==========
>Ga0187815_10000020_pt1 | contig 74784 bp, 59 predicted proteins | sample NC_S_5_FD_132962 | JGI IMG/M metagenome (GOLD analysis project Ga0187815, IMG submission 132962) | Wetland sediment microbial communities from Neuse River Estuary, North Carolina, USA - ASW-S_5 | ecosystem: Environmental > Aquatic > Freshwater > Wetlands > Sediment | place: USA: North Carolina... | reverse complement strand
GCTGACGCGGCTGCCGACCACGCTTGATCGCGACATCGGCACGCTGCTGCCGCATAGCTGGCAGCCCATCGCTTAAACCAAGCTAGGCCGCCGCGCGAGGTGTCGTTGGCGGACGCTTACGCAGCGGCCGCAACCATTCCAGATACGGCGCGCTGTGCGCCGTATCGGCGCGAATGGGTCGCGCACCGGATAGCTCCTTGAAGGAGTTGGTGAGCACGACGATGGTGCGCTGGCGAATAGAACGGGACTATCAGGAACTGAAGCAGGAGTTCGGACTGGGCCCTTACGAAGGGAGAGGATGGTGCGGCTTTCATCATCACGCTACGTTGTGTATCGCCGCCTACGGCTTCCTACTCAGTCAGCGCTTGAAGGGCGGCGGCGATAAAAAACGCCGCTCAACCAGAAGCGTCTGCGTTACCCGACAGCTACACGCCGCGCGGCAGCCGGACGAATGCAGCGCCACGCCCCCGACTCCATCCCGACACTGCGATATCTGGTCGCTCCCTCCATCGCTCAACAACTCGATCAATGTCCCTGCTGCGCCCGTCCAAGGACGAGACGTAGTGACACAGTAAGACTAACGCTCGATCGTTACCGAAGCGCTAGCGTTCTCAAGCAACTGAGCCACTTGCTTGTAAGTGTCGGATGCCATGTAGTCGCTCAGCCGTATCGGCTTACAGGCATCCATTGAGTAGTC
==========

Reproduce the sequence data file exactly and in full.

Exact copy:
>Ga0187815_10000020_pt1 | contig 74784 bp, 59 predicted proteins | sample NC_S_5_FD_132962 | JGI IMG/M metagenome (GOLD analysis project Ga0187815, IMG submission 132962) | Wetland sediment microbial communities from Neuse River Estuary, North Carolina, USA - ASW-S_5 | ecosystem: Environmental > Aquatic > Freshwater > Wetlands > Sediment | place: USA: North Carolina... | reverse complement strand
GCTGACGCGGCTGCCGACCACGCTTGATCGCGACATCGGCACGCTGCTGCCGCATAGCTGGCAGCCCATCGCTTAAACCAAGCTAGGCCGCCGCGCGAGGTGTCGTTGGCGGACGCTTACGCAGCGGCCGCAACCATTCCAGATACGGCGCGCTGTGCGCCGTATCGGCGCGAATGGGTCGCGCACCGGATAGCTCCTTGAAGGAGTTGGTGAGCACGACGATGGTGCGCTGGCGAATAGAACGGGACTATCAGGAACTGAAGCAGGAGTTCGGACTGGGCCCTTACGAAGGGAGAGGATGGTGCGGCTTTCATCATCACGCTACGTTGTGTATCGCCGCCTACGGCTTCCTACTCAGTCAGCGCTTGAAGGGCGGCGGCGATAAAAAACGCCGCTCAACCAGAAGCGTCTGCGTTACCCGACAGCTACACGCCGCGCGGCAGCCGGACGAATGCAGCGCCACGCCCCCGACTCCATCCCGACACTGCGATATCTGGTCGCTCCCTCCATCGCTCAACAACTCGATCAATGTCCCTGCTGCGCCCGTCCAAGGACGAGACGTAGTGACACAGTAAGACTAACGCTCGATCGTTACCGAAGCGCTAGCGTTCTCAAGCAACTGAGCCACTTGCTTGTAAGTGTCGGATGCCATGTAGTCGCTCAGCCGTATCGGCTTACAGGCATCCATTGAGTAGTC